Guess I'm easily impressed with the application of social media technologies. Earlier this week, I saw a gumball machine that runs off tweets instead of quarters and thought, "Well, I guess they've done everything now." Then, last night, I watched LL Cool J and Z-Trip perform inside a colossal Doritos vending machine called the #boldstage that ran off Twitter interaction. Selection of the opening acts and the stage's visual effects were apparently tweet-powered. Midway through the hulking, old-school MC's set, the massive visualizer that had been assaulting us with a kaleidoscopic mess of neon triangle chips paused to ask us what LL's encore should be: "Momma Said Knock You Out" or "Whaddup"? I wanted the former, but my prehistoric 3G network couldn't pop off a tweet and we got "Whaddup" instead, which was fine because it included a great Chuck D cameo. Could this performance mark the beginning of a tweet-powered concert trend? I hope not. Giving people another reason to pull out their phones during a show won't make anyone's experience better. Anyway, this SXSW showcase wasn't about music as much as the sponsor just trying to sell some chips ....
A pile-on of big names with Prince, Smashing Pumpkins, and Justin Timberlake, who'll be joined at his Copper Tank show tonight by ?uestlove and RJD2, now sees the addition of double-platinum emo dudes Fall Out Boy, playing Perez Hilton's party at the Austin Music Hall, plus a rumored and very unconfirmed appearance by Jay-Z also tonight. It wasn't always this way. When SXSW had less headliners, Saturday was something of a hangover day. This year, we're flush with major acts and they're all waiting for the weekend. My apologies to anyone who booked a flight out on Saturday morning. You fucked up.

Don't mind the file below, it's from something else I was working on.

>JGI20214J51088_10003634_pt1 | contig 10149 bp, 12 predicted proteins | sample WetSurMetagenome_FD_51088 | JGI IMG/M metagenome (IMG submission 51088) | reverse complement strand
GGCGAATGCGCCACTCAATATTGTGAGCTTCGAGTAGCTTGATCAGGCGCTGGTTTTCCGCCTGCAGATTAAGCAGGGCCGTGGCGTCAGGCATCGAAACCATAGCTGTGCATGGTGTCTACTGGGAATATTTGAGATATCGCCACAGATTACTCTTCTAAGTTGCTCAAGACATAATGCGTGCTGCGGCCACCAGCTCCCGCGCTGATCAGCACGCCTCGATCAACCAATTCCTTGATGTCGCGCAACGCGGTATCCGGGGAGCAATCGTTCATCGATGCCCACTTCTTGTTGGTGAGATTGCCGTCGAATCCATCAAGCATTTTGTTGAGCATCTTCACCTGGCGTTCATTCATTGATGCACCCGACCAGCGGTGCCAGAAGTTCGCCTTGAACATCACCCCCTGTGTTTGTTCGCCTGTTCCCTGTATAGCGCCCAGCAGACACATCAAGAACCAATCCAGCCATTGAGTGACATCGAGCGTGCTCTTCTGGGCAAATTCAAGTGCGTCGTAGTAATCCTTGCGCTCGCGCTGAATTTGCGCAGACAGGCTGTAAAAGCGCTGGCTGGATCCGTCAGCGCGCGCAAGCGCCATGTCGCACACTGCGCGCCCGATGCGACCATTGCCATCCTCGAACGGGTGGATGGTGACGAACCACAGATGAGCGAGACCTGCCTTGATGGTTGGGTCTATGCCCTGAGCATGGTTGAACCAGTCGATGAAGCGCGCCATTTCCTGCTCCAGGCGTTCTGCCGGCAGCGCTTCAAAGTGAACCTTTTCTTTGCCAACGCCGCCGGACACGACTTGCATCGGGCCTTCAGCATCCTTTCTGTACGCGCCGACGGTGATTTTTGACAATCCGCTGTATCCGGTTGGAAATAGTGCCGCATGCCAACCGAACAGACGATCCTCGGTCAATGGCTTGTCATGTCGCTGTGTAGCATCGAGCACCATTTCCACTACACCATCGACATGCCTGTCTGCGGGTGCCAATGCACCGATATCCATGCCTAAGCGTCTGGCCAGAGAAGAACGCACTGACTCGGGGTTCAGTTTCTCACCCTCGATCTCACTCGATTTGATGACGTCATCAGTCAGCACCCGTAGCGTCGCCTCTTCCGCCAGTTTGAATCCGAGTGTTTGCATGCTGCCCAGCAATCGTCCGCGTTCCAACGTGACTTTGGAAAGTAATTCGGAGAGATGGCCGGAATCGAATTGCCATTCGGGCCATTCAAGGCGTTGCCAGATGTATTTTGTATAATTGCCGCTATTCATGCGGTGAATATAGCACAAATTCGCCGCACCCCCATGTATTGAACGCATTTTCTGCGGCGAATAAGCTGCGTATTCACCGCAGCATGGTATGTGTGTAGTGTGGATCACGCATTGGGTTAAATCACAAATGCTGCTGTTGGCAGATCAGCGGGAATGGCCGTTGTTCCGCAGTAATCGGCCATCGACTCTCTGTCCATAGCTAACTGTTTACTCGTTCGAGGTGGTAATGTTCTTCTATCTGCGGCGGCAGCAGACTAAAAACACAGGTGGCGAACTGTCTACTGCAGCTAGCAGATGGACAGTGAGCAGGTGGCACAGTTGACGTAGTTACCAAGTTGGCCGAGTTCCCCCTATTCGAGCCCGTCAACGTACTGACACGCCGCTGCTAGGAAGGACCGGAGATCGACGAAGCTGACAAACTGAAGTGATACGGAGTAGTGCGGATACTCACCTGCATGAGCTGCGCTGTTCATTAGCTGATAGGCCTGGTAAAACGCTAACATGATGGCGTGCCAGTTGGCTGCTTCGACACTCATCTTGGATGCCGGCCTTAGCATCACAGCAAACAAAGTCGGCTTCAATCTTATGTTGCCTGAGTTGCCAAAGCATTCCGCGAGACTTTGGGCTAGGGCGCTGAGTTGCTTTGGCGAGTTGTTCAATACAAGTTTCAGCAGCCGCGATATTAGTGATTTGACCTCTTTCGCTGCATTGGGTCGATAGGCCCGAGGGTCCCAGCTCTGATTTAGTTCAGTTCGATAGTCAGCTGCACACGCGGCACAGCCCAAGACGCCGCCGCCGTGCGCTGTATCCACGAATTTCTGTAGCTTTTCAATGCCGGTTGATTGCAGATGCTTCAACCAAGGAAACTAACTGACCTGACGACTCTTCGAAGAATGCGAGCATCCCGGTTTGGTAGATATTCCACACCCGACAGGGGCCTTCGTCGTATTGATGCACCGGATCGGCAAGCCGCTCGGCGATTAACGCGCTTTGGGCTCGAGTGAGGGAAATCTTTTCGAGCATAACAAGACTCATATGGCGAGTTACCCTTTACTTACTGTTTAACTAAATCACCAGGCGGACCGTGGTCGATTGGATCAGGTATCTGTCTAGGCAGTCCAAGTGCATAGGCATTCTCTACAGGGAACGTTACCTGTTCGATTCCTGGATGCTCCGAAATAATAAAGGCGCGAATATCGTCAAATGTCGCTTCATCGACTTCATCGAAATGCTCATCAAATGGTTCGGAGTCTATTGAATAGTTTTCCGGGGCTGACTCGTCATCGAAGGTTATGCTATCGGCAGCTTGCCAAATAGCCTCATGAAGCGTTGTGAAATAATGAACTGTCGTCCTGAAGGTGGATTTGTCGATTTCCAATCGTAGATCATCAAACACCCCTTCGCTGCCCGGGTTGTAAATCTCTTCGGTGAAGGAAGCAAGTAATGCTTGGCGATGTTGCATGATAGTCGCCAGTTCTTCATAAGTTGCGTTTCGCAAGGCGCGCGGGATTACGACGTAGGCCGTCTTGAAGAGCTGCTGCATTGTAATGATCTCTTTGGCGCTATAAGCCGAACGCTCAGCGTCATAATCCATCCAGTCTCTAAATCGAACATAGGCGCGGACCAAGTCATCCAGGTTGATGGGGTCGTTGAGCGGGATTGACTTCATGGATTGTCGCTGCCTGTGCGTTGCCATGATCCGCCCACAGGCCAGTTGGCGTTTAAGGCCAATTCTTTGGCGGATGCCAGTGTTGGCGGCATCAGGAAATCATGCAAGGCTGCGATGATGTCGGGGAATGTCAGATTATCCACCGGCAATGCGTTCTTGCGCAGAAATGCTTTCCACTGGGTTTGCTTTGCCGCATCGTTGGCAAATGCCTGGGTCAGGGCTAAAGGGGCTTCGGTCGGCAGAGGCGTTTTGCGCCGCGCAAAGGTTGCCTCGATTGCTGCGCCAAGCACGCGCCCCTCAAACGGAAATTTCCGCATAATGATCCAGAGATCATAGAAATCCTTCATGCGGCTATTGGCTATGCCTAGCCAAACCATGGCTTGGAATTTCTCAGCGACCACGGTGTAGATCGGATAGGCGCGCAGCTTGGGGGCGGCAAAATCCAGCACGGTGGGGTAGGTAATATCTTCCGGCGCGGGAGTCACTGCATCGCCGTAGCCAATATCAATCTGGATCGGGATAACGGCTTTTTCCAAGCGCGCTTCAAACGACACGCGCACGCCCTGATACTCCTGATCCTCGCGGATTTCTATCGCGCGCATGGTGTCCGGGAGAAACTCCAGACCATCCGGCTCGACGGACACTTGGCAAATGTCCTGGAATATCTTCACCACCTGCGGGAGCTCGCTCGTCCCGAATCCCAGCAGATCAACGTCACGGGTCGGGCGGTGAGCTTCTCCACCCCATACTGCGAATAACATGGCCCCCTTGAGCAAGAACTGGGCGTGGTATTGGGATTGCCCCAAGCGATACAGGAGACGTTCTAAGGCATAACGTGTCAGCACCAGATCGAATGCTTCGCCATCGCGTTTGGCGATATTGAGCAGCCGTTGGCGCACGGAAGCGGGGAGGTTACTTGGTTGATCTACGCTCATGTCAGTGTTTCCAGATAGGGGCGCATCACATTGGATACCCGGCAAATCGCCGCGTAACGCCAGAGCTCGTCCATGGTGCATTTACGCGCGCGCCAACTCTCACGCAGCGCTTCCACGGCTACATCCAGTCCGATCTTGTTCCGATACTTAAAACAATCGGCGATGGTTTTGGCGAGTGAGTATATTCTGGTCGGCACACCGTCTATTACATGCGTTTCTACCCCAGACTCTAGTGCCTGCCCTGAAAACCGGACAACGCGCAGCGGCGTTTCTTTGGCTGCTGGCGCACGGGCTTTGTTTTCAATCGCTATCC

Earlier this year, Kydd Jones got a call from Public Enemy No. 1 Chuck D, who invited the Austin-born MC to come out to L.A. and open for the rap legends. Jones, a local mainstay with clever lyrics and a smooth delivery, used the opportunity to soak up some career advice from one of the genre's great minds. "We talked about the stages of hip-hop. How each step an artist takes is also a stage and, as you go further in a beneficial way, your stage grows," recalled Jones. "Just meeting him, that was a stepping stone too, because now people are noticing me. After all, he's in the Rock & Roll Hall of Fame. That's huge." Lately, Kydd's been in New York working on Gr33d, a concept album that takes greed and politics into a personal light. "The lower levels of greed that are below the surface – that we don't really think about – they exist everywhere in our everyday lives," Jones explained. The album, due out this year, features a collaboration with MF Doom. Kydd performs tonight on a bill including choice hip-hop artists Casey Veggies and Big K.R.I.T. (10:55pm, Old School, 401 E. Sixth St.)